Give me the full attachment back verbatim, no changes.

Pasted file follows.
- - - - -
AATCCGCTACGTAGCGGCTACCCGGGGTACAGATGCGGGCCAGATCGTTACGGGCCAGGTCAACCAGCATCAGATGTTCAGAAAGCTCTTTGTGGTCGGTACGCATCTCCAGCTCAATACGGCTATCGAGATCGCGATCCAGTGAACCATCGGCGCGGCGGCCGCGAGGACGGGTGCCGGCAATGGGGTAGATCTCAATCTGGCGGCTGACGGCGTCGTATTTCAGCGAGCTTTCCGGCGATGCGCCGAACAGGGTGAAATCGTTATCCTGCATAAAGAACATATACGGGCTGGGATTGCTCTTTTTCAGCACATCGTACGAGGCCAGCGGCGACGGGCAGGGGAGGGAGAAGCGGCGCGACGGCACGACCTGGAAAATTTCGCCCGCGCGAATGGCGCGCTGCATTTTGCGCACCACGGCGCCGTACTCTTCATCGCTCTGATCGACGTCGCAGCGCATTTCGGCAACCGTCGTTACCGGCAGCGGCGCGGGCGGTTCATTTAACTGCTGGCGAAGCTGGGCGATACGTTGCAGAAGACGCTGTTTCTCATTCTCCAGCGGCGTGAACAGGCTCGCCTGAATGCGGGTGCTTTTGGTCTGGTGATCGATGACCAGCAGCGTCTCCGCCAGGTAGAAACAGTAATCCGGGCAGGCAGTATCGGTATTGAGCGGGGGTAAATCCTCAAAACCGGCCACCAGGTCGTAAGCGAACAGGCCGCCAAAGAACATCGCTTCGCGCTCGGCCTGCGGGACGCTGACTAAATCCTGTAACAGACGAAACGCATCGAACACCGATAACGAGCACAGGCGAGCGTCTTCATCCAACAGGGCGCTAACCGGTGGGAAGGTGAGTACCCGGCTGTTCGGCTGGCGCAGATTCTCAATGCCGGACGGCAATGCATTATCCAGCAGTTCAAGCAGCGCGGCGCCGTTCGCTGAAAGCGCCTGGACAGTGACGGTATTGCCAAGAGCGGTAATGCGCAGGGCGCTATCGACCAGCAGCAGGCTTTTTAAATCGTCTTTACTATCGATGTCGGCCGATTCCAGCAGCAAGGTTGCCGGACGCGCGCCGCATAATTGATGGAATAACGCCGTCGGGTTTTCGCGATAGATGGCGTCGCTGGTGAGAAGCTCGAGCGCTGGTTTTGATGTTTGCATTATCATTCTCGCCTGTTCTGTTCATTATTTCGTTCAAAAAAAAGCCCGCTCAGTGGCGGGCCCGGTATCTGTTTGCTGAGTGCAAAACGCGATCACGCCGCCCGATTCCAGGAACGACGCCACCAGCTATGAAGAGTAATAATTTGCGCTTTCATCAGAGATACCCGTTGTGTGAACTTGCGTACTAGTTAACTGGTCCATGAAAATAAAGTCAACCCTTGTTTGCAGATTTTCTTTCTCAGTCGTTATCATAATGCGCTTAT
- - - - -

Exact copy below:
AATCCGCTACGTAGCGGCTACCCGGGGTACAGATGCGGGCCAGATCGTTACGGGCCAGGTCAACCAGCATCAGATGTTCAGAAAGCTCTTTGTGGTCGGTACGCATCTCCAGCTCAATACGGCTATCGAGATCGCGATCCAGTGAACCATCGGCGCGGCGGCCGCGAGGACGGGTGCCGGCAATGGGGTAGATCTCAATCTGGCGGCTGACGGCGTCGTATTTCAGCGAGCTTTCCGGCGATGCGCCGAACAGGGTGAAATCGTTATCCTGCATAAAGAACATATACGGGCTGGGATTGCTCTTTTTCAGCACATCGTACGAGGCCAGCGGCGACGGGCAGGGGAGGGAGAAGCGGCGCGACGGCACGACCTGGAAAATTTCGCCCGCGCGAATGGCGCGCTGCATTTTGCGCACCACGGCGCCGTACTCTTCATCGCTCTGATCGACGTCGCAGCGCATTTCGGCAACCGTCGTTACCGGCAGCGGCGCGGGCGGTTCATTTAACTGCTGGCGAAGCTGGGCGATACGTTGCAGAAGACGCTGTTTCTCATTCTCCAGCGGCGTGAACAGGCTCGCCTGAATGCGGGTGCTTTTGGTCTGGTGATCGATGACCAGCAGCGTCTCCGCCAGGTAGAAACAGTAATCCGGGCAGGCAGTATCGGTATTGAGCGGGGGTAAATCCTCAAAACCGGCCACCAGGTCGTAAGCGAACAGGCCGCCAAAGAACATCGCTTCGCGCTCGGCCTGCGGGACGCTGACTAAATCCTGTAACAGACGAAACGCATCGAACACCGATAACGAGCACAGGCGAGCGTCTTCATCCAACAGGGCGCTAACCGGTGGGAAGGTGAGTACCCGGCTGTTCGGCTGGCGCAGATTCTCAATGCCGGACGGCAATGCATTATCCAGCAGTTCAAGCAGCGCGGCGCCGTTCGCTGAAAGCGCCTGGACAGTGACGGTATTGCCAAGAGCGGTAATGCGCAGGGCGCTATCGACCAGCAGCAGGCTTTTTAAATCGTCTTTACTATCGATGTCGGCCGATTCCAGCAGCAAGGTTGCCGGACGCGCGCCGCATAATTGATGGAATAACGCCGTCGGGTTTTCGCGATAGATGGCGTCGCTGGTGAGAAGCTCGAGCGCTGGTTTTGATGTTTGCATTATCATTCTCGCCTGTTCTGTTCATTATTTCGTTCAAAAAAAAGCCCGCTCAGTGGCGGGCCCGGTATCTGTTTGCTGAGTGCAAAACGCGATCACGCCGCCCGATTCCAGGAACGACGCCACCAGCTATGAAGAGTAATAATTTGCGCTTTCATCAGAGATACCCGTTGTGTGAACTTGCGTACTAGTTAACTGGTCCATGAAAATAAAGTCAACCCTTGTTTGCAGATTTTCTTTCTCAGTCGTTATCATAATGCGCTTAT